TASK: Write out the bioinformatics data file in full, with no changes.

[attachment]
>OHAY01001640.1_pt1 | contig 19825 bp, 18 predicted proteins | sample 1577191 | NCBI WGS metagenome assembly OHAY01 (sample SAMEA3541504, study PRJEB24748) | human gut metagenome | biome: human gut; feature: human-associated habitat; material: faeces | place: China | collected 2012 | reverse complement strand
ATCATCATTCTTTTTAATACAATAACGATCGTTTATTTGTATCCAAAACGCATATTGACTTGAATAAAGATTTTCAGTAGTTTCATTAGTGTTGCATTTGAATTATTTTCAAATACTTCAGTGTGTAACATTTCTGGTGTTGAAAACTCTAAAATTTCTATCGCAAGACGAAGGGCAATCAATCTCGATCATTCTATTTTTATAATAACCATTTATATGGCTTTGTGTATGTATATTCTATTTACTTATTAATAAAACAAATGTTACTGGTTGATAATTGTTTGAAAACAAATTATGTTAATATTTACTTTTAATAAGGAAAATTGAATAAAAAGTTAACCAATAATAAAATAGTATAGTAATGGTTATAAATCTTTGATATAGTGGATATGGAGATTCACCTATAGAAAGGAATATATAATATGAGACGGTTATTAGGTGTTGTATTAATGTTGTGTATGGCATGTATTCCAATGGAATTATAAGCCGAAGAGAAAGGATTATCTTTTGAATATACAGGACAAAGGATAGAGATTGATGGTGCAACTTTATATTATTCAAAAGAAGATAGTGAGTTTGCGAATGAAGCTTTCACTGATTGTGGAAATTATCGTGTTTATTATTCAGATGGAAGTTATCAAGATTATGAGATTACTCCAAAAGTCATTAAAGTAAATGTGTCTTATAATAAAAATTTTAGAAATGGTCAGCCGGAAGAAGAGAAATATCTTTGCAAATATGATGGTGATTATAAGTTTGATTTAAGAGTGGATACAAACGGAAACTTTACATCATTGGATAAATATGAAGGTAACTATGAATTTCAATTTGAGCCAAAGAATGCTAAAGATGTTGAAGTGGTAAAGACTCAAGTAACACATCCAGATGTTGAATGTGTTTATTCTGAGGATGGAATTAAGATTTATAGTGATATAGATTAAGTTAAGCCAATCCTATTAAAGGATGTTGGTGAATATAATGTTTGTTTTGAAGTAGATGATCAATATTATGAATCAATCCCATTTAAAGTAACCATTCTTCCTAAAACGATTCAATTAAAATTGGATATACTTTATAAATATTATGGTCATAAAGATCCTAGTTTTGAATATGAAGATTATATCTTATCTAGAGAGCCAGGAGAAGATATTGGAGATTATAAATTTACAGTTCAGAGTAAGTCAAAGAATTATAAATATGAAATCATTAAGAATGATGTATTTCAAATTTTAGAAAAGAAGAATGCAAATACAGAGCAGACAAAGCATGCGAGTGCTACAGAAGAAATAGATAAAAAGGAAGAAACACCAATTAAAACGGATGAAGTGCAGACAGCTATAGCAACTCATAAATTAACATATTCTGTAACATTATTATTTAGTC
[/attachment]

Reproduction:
>OHAY01001640.1_pt1 | contig 19825 bp, 18 predicted proteins | sample 1577191 | NCBI WGS metagenome assembly OHAY01 (sample SAMEA3541504, study PRJEB24748) | human gut metagenome | biome: human gut; feature: human-associated habitat; material: faeces | place: China | collected 2012 | reverse complement strand
ATCATCATTCTTTTTAATACAATAACGATCGTTTATTTGTATCCAAAACGCATATTGACTTGAATAAAGATTTTCAGTAGTTTCATTAGTGTTGCATTTGAATTATTTTCAAATACTTCAGTGTGTAACATTTCTGGTGTTGAAAACTCTAAAATTTCTATCGCAAGACGAAGGGCAATCAATCTCGATCATTCTATTTTTATAATAACCATTTATATGGCTTTGTGTATGTATATTCTATTTACTTATTAATAAAACAAATGTTACTGGTTGATAATTGTTTGAAAACAAATTATGTTAATATTTACTTTTAATAAGGAAAATTGAATAAAAAGTTAACCAATAATAAAATAGTATAGTAATGGTTATAAATCTTTGATATAGTGGATATGGAGATTCACCTATAGAAAGGAATATATAATATGAGACGGTTATTAGGTGTTGTATTAATGTTGTGTATGGCATGTATTCCAATGGAATTATAAGCCGAAGAGAAAGGATTATCTTTTGAATATACAGGACAAAGGATAGAGATTGATGGTGCAACTTTATATTATTCAAAAGAAGATAGTGAGTTTGCGAATGAAGCTTTCACTGATTGTGGAAATTATCGTGTTTATTATTCAGATGGAAGTTATCAAGATTATGAGATTACTCCAAAAGTCATTAAAGTAAATGTGTCTTATAATAAAAATTTTAGAAATGGTCAGCCGGAAGAAGAGAAATATCTTTGCAAATATGATGGTGATTATAAGTTTGATTTAAGAGTGGATACAAACGGAAACTTTACATCATTGGATAAATATGAAGGTAACTATGAATTTCAATTTGAGCCAAAGAATGCTAAAGATGTTGAAGTGGTAAAGACTCAAGTAACACATCCAGATGTTGAATGTGTTTATTCTGAGGATGGAATTAAGATTTATAGTGATATAGATTAAGTTAAGCCAATCCTATTAAAGGATGTTGGTGAATATAATGTTTGTTTTGAAGTAGATGATCAATATTATGAATCAATCCCATTTAAAGTAACCATTCTTCCTAAAACGATTCAATTAAAATTGGATATACTTTATAAATATTATGGTCATAAAGATCCTAGTTTTGAATATGAAGATTATATCTTATCTAGAGAGCCAGGAGAAGATATTGGAGATTATAAATTTACAGTTCAGAGTAAGTCAAAGAATTATAAATATGAAATCATTAAGAATGATGTATTTCAAATTTTAGAAAAGAAGAATGCAAATACAGAGCAGACAAAGCATGCGAGTGCTACAGAAGAAATAGATAAAAAGGAAGAAACACCAATTAAAACGGATGAAGTGCAGACAGCTATAGCAACTCATAAATTAACATATTCTGTAACATTATTATTTAGTC